In the following discussion, the facilitator could ask participants if they see a contradiction between theology and law in this respect. Or is it just a divergence of scopes that do not have to be identical? Is such a divergence reconcilable? This point is critical for the full acceptance of equal rights and non-discrimination on any ground. If faith actors are not genuinely convinced of the absolute nature of the freedom of conscience and the corresponding equal worth of and respect for all believers, there is little chance they would stand up for the rights of others and react in solidarity when believers from different faith tradition are denied their religious freedom or other human rights.

Contextualization should be a methodological priority for facilitators all along their management of the peer-to-peer learning sessions. They are encouraged to reiterate questions such as: What does this commitment mean in practice? How does it relate to your local context? Who owes what to whom? How can this commitment be implemented? How do you see your own role in implementing this commitment? What do you intend to change and how? Such questions are particularly valid for commitment II, where joint action to remedy infringements on human dignity in the name of religion is at the heart of the matter.

The facilitator could also refer to the 2013 report, in which Special Rapporteur on freedom of religion or belief Heiner Bielefeldt stated: “Unfortunately,the idea that freedom of religion or belief and equality between men and women represent essentially contradictory human rights norms seems to be widespread and has even gained currency in parts of the larger human rights community. As a result, possible synergies between freedom of religion or belief and equality between men and women remain underexplored. Even worse, existing human rights work in this field is sometimes openly discouraged or delegitimized. Moreover, an abstractly antagonistic construction of the two human rights norms cannot do justice to the needs, wishes, experiences and specific vulnerabilities of many millions of women whose life situations falls within the intersection of discrimination on the grounds of their religion or belief and discrimination on the ground of their sex or gender. This problem disproportionately affects women from religious minorities.”

Tweeting: Participants individually summarize this commitment in less than 140 characters. Participants can then select the tweets that are best formulated. This exercise is meant for de-constructing the commitment and reenergising the discussions. One possible result of this tweeting exercise could be as follows: “We commit to use the declaration on ‘Faith for Rights’ as a common minimum standard of interaction between theistic, non-theistic, atheistic or other believers”.

Translating: Similar to the tweeting exercise, participants could be asked to “translate” this commitment into child-friendly language or into a local dialect. Again the idea is to sharpen the reflex of focusing on its most important elements while simplifying the message, without losing the substance of the commitment.

Storytelling: The facilitator could introduce this exercise as aimed at sharing experiences both “face-to-face” and “faith-to-faith”. Participants may provide an example of a situation where they had to deal with the broad understanding of theistic, non-theistic, atheistic or other believers and how they handled such situations (collective exercise for 15 minutes). In this context, the facilitator could also refer to the following example raised by Special Rapporteur on freedom of religion or belief Ahmed Shaheed in his 2019 report: “Avijit Roy, an American-Bangladeshi blogger, was visiting Bangladesh when he and his wife, Rafida Ahmed, were attacked by persons with machetes in the streets of Dhaka. Although his wife recovered from injuries sustained in the brutal attack, Roy died shortly after he was taken to hospital. His murder was part of a growing trend of violent attacks against bloggers and atheists, which intensified in the period 2013–2016, during which at least 10 bloggers and publishers were attacked and killed. Amidst rising demands for a law to make blasphemy a capital crime, the Government responded by stating that such a law was not necessary since the existing legislation prohibited gratuitously offensive attacks on religion. In 2013, the Government set up a committee to track bloggers and others making derogatory statements online about Islam. Subsequently, a list of the names of 84 bloggers who wrote on religion, reportedly compiled by an extremist group, was made public.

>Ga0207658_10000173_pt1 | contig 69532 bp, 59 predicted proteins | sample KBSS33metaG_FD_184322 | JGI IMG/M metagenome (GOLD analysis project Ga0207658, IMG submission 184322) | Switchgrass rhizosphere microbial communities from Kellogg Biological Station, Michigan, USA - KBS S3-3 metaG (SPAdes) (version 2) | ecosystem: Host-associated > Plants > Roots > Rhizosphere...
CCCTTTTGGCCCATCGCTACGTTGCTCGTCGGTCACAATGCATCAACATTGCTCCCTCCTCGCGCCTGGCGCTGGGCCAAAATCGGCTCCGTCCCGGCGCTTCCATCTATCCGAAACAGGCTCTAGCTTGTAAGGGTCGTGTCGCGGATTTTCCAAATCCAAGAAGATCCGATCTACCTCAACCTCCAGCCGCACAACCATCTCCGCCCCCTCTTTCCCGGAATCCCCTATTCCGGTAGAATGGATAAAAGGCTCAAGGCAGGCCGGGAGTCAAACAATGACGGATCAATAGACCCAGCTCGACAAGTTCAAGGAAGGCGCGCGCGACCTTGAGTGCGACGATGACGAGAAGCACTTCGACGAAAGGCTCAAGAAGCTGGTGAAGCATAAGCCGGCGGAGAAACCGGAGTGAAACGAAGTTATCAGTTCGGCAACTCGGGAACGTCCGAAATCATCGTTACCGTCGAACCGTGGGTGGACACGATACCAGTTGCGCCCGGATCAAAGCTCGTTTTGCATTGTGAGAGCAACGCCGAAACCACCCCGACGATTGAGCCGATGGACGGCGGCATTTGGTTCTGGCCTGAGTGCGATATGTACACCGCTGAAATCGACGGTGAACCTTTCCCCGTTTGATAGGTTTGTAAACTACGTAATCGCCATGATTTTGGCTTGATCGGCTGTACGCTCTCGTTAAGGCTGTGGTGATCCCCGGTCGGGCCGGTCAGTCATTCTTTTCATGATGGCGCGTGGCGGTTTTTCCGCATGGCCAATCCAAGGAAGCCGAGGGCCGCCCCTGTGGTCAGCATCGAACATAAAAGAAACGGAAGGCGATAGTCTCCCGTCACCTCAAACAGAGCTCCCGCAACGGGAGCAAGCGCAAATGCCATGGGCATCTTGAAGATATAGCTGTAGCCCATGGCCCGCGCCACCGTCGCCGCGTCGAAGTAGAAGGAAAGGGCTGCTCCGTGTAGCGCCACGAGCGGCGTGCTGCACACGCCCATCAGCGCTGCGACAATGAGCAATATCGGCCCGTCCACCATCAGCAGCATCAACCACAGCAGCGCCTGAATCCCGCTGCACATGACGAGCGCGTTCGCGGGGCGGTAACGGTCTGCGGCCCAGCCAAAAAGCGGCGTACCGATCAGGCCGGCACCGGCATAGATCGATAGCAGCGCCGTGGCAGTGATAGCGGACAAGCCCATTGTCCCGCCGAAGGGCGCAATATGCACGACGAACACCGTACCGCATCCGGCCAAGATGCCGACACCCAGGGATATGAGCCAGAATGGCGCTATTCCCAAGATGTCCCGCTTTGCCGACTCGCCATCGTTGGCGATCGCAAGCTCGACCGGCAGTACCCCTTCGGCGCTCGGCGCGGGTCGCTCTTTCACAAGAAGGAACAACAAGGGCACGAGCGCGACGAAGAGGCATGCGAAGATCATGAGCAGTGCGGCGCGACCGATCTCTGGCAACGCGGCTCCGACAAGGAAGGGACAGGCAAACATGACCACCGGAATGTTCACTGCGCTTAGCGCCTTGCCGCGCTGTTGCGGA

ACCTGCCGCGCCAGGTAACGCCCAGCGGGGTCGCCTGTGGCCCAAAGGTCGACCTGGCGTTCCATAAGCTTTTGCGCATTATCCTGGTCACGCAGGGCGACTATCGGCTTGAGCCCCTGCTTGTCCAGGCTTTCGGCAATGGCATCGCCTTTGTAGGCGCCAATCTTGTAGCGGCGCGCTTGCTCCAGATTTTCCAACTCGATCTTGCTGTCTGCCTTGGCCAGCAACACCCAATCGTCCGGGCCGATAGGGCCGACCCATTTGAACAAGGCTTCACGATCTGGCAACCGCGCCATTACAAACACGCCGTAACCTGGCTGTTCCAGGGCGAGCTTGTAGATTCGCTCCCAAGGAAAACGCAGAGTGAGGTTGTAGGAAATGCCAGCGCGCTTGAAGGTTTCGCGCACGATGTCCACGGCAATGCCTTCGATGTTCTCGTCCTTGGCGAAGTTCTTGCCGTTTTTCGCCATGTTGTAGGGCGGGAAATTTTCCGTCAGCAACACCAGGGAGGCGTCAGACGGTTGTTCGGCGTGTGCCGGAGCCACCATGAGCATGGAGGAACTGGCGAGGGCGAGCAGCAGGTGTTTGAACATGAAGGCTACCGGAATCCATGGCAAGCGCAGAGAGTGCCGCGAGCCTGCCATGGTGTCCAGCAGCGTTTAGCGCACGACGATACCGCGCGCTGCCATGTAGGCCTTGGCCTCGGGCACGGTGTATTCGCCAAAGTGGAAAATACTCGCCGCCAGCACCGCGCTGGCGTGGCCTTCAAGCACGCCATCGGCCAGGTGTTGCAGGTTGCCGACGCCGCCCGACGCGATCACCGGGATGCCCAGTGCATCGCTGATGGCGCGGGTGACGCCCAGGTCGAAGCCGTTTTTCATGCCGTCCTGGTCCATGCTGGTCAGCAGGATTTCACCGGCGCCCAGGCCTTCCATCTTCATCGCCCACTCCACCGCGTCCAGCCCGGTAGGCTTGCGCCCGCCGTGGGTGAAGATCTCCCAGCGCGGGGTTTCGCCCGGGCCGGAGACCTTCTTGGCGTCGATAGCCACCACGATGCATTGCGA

Adding faith quotes: Participants are requested to add new religious or belief quotes in support of commitment II (individual exercise for five minutes, followed by a reading by each participant of his or her added reference).

Exploring: Could the additional religious or belief-based quotes gathered through the preceding exercise be used in religious preaching on issues related to this commitment, namely dialogue, religious and cultural diversity and the equal rights of non-believers? How?

Inspiring: As in all modules, participants conclude them with an artistic expression from their own cultural sphere that captures aspects of the commitment under discussion. Facilitators can submit their own examples, including the cartoon and calligraphy depicted here as well as music.

Learning objectives

  • Participants realize that religions and human rights share the ultimate goal of safeguarding human dignity. They should therefore be mutually reinforcing.
  • Participants recognize that their beliefs are an essential source of human rights, which are indivisible because in real life each human right relies on other rights.
  • Participants integrate this paradigm into their preaching and activities in a manner adapted to their own convictions.
  • Participants appreciated the value of acting on an inter-faith basis for enhancing cohesive societies and meaningful engagement among faith communities.